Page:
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This Morning from CBS News, Sept. 8, 2014

Wednesday's plan

President Obama says he will outline his strategy against ISIS to Congressional leaders tomorrow and to the American people on Wednesday, but CBS News correspondent Bill Plante reports critics from both parties have came out in force. Sen. Marco Rubio, R, said on CBS News' "Face the Nation," that Obama has committed presidential malpractice on foreign policy. And Intelligence Committee Chair Sen. Dianne Feinstein, D, said the U.S. must confront ISIS now or deal with the militant group when it is a much more dangerous threat.

November edge

A new CBS News - New York Times Senate Battleground Tracker indicates that if the midterm elections were held today, Republicans remain more likely to control the Senate, but that estimate is underpinned by very tight races throughout the country.

Shutdown looming?

After a five-week recess, members of Congress will gather in Washington to squeeze out a few last weeks of work before all attention turns to the upcoming midterm elections. And while several issues can be punted until after the campaign frenzy dies down, one cannot: they must pass at least a short-term spending bill to keep the government running after Sept. 30.

British bombshell

"Their Royal Highnesses The Duke and Duchess of Cambridge are very pleased to announce that The Duchess of Cambridge is expecting their second child," said a statement released Monday by Clarence House, the official residence of the Duke and Duchess. Kate and William's second child would be 4th in line to the throne, but as the so-called "spare to heir," he or she would not be expected to ever take the throne. Interestingly, a 60 Minutes - Vanity Fair poll shows 43 percent think Prince William should succeed Queen Elizabeth II.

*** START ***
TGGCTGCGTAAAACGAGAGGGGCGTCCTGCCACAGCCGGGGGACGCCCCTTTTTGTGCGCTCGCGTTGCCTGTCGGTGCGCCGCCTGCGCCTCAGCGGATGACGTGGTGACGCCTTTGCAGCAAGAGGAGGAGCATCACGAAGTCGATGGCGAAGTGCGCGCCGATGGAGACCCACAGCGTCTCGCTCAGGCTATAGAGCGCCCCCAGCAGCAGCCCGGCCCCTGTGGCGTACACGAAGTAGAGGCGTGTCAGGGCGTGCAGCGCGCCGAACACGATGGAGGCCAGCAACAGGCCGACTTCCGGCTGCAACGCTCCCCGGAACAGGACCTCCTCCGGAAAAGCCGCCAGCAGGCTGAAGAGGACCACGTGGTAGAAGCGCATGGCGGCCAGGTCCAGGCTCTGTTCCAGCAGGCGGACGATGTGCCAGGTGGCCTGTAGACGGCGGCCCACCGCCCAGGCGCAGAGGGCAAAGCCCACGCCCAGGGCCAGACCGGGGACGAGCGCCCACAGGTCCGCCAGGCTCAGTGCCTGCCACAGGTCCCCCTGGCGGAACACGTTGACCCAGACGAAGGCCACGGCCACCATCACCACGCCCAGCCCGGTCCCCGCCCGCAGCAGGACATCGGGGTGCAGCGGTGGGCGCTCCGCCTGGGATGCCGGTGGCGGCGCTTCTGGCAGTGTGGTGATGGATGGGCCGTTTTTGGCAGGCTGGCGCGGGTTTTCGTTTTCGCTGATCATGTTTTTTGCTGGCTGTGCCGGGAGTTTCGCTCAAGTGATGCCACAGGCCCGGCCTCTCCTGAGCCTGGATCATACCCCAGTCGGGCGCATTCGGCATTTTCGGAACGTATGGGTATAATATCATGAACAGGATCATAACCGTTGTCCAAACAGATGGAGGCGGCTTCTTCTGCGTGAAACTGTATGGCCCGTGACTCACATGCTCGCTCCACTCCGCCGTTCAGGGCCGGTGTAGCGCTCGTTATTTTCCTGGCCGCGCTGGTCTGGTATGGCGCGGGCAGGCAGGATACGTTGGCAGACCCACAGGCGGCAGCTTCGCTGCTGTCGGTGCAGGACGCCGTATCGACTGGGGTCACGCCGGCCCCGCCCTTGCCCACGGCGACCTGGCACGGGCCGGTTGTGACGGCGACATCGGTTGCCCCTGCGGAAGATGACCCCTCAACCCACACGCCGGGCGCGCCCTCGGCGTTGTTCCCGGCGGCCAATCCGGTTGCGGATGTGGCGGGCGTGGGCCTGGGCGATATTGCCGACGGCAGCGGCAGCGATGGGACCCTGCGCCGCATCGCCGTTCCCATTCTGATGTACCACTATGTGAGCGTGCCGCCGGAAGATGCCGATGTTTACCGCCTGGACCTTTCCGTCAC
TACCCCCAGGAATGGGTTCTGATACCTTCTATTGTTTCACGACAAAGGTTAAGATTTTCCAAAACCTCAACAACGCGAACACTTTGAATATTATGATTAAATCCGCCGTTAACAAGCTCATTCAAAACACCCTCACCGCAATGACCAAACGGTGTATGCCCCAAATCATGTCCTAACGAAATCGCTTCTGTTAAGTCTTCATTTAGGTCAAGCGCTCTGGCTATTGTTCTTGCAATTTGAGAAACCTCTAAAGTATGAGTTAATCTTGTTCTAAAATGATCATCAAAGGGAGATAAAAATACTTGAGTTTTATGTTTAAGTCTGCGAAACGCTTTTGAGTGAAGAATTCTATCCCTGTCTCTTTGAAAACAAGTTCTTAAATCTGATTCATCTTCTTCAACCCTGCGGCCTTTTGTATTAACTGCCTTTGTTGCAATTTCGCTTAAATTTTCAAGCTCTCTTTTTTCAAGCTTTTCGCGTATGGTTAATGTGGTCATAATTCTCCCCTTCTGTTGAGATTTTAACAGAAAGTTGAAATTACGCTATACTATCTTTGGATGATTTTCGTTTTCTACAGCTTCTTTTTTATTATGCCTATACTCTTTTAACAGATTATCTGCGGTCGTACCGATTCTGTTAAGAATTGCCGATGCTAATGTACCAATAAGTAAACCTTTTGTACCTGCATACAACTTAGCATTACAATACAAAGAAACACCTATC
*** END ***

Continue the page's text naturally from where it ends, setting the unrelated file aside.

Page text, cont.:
Still missing

Six months after Malaysia Airlines Flight 370 mysteriously disappeared, families are still left without answers. While there is new information about another attempt to locate the plane, will it bring any closure? CBS News transportation correspondent Jeff Pegues reports that there is still no sign of the Boeing 777 or the 239 people who were on board as the search is set to resume later this month.

Star-studded funeral

Just as she wanted, the stars came out yesterday for comedian Joan Rivers funeral. CBS News Vladimir Duthiers reports those attending the private funeral said Howard Stern's eulogy was one of many high points.

Invictus Games

They are wounded veterans, and after serving America-this week in London they will compete for America against other wounded veterans at the first-ever Invictus Games. Gathered together near Washington as a team before leaving for London, reports CBS News' Jan Crawford, theirs is a story of determination.

Monkey abuse

Through a Freedom of Information Act request, People for the Ethical Treatment of Animals (PETA) obtained more than 500 hours of video, hundreds of photographs, as well as animal study proposals and scientific reviews from the National Institutes for Health, some of which were provided exclusively to CBS News for review. As a result of its investigation, PETA is accusing the researchers of causing the baby monkeys undue harm, amounting to what it calls "child abuse."

Apple anticipation

Months of rumors, speculation, excitement and occasional naysaying about the future of Apple will culminate tomorrow as the company makes its biggest product announcements of the year. Apple is widely expected to introduce its next generation of iPhones as well as a wearable device or smartwatch, the first completely new product developed under CEO Tim Cook.

Saving children

In 1938 with Europe on the brink of war, Londoner Nicholas Winton went to Prague to see if there was anything he could do to help with the refugees fleeing the Nazis, and ended up saving the lives of 669 children, mostly Jews, from almost certain death. What's strange, reports CBS News 60 Minutes correspondent Bob Simon, is that for almost fifty years, he hardly told anyone about what he had accomplished. And for fifty years, the children knew nothing about who had saved them or how.

Still teaching

Yes, there are still one-room public schools in America. Today about 200 one-room schools carry on a tradition that's older than America itself. And while the frontier where they first appeared may be gone, reports CBS News' Barry Petersen on Sunday Morning, the spirit that they helped create is alive and well in towns across rural America.

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